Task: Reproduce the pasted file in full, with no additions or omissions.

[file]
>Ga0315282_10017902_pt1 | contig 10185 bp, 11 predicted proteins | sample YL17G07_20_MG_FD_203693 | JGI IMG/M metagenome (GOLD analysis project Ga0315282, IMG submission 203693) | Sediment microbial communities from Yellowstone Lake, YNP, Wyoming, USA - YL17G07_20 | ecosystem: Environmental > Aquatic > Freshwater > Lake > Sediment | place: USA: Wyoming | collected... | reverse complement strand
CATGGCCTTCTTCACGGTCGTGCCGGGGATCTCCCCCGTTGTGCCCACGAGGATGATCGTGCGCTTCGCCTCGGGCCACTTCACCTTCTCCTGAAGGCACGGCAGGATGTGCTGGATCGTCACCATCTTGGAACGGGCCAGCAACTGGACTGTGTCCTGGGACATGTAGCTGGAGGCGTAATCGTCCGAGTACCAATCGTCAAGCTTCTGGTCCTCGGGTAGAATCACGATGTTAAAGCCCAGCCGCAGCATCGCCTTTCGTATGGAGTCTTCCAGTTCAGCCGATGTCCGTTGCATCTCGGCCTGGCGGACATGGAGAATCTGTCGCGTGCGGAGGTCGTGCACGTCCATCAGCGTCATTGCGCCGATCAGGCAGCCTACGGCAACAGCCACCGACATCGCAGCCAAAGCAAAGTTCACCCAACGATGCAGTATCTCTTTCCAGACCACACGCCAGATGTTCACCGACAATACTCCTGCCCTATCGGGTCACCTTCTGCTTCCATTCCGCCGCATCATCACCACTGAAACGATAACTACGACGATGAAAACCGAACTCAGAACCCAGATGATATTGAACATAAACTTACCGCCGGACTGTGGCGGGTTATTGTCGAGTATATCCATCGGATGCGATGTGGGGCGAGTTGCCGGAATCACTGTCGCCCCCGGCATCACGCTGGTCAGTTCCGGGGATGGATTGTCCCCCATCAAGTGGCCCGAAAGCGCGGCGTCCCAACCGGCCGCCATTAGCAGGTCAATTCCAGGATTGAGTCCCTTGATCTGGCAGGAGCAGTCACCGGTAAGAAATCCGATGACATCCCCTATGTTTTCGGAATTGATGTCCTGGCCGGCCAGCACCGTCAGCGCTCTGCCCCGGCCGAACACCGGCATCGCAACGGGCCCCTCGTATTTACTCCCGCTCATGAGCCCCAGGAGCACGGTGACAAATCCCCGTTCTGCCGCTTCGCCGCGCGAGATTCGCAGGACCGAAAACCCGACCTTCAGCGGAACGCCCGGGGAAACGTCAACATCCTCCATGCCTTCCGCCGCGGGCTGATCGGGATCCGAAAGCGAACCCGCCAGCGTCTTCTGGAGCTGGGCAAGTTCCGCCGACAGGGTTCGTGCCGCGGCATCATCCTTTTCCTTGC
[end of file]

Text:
>Ga0315282_10017902_pt1 | contig 10185 bp, 11 predicted proteins | sample YL17G07_20_MG_FD_203693 | JGI IMG/M metagenome (GOLD analysis project Ga0315282, IMG submission 203693) | Sediment microbial communities from Yellowstone Lake, YNP, Wyoming, USA - YL17G07_20 | ecosystem: Environmental > Aquatic > Freshwater > Lake > Sediment | place: USA: Wyoming | collected... | reverse complement strand
CATGGCCTTCTTCACGGTCGTGCCGGGGATCTCCCCCGTTGTGCCCACGAGGATGATCGTGCGCTTCGCCTCGGGCCACTTCACCTTCTCCTGAAGGCACGGCAGGATGTGCTGGATCGTCACCATCTTGGAACGGGCCAGCAACTGGACTGTGTCCTGGGACATGTAGCTGGAGGCGTAATCGTCCGAGTACCAATCGTCAAGCTTCTGGTCCTCGGGTAGAATCACGATGTTAAAGCCCAGCCGCAGCATCGCCTTTCGTATGGAGTCTTCCAGTTCAGCCGATGTCCGTTGCATCTCGGCCTGGCGGACATGGAGAATCTGTCGCGTGCGGAGGTCGTGCACGTCCATCAGCGTCATTGCGCCGATCAGGCAGCCTACGGCAACAGCCACCGACATCGCAGCCAAAGCAAAGTTCACCCAACGATGCAGTATCTCTTTCCAGACCACACGCCAGATGTTCACCGACAATACTCCTGCCCTATCGGGTCACCTTCTGCTTCCATTCCGCCGCATCATCACCACTGAAACGATAACTACGACGATGAAAACCGAACTCAGAACCCAGATGATATTGAACATAAACTTACCGCCGGACTGTGGCGGGTTATTGTCGAGTATATCCATCGGATGCGATGTGGGGCGAGTTGCCGGAATCACTGTCGCCCCCGGCATCACGCTGGTCAGTTCCGGGGATGGATTGTCCCCCATCAAGTGGCCCGAAAGCGCGGCGTCCCAACCGGCCGCCATTAGCAGGTCAATTCCAGGATTGAGTCCCTTGATCTGGCAGGAGCAGTCACCGGTAAGAAATCCGATGACATCCCCTATGTTTTCGGAATTGATGTCCTGGCCGGCCAGCACCGTCAGCGCTCTGCCCCGGCCGAACACCGGCATCGCAACGGGCCCCTCGTATTTACTCCCGCTCATGAGCCCCAGGAGCACGGTGACAAATCCCCGTTCTGCCGCTTCGCCGCGCGAGATTCGCAGGACCGAAAACCCGACCTTCAGCGGAACGCCCGGGGAAACGTCAACATCCTCCATGCCTTCCGCCGCGGGCTGATCGGGATCCGAAAGCGAACCCGCCAGCGTCTTCTGGAGCTGGGCAAGTTCCGCCGACAGGGTTCGTGCCGCGGCATCATCCTTTTCCTTGC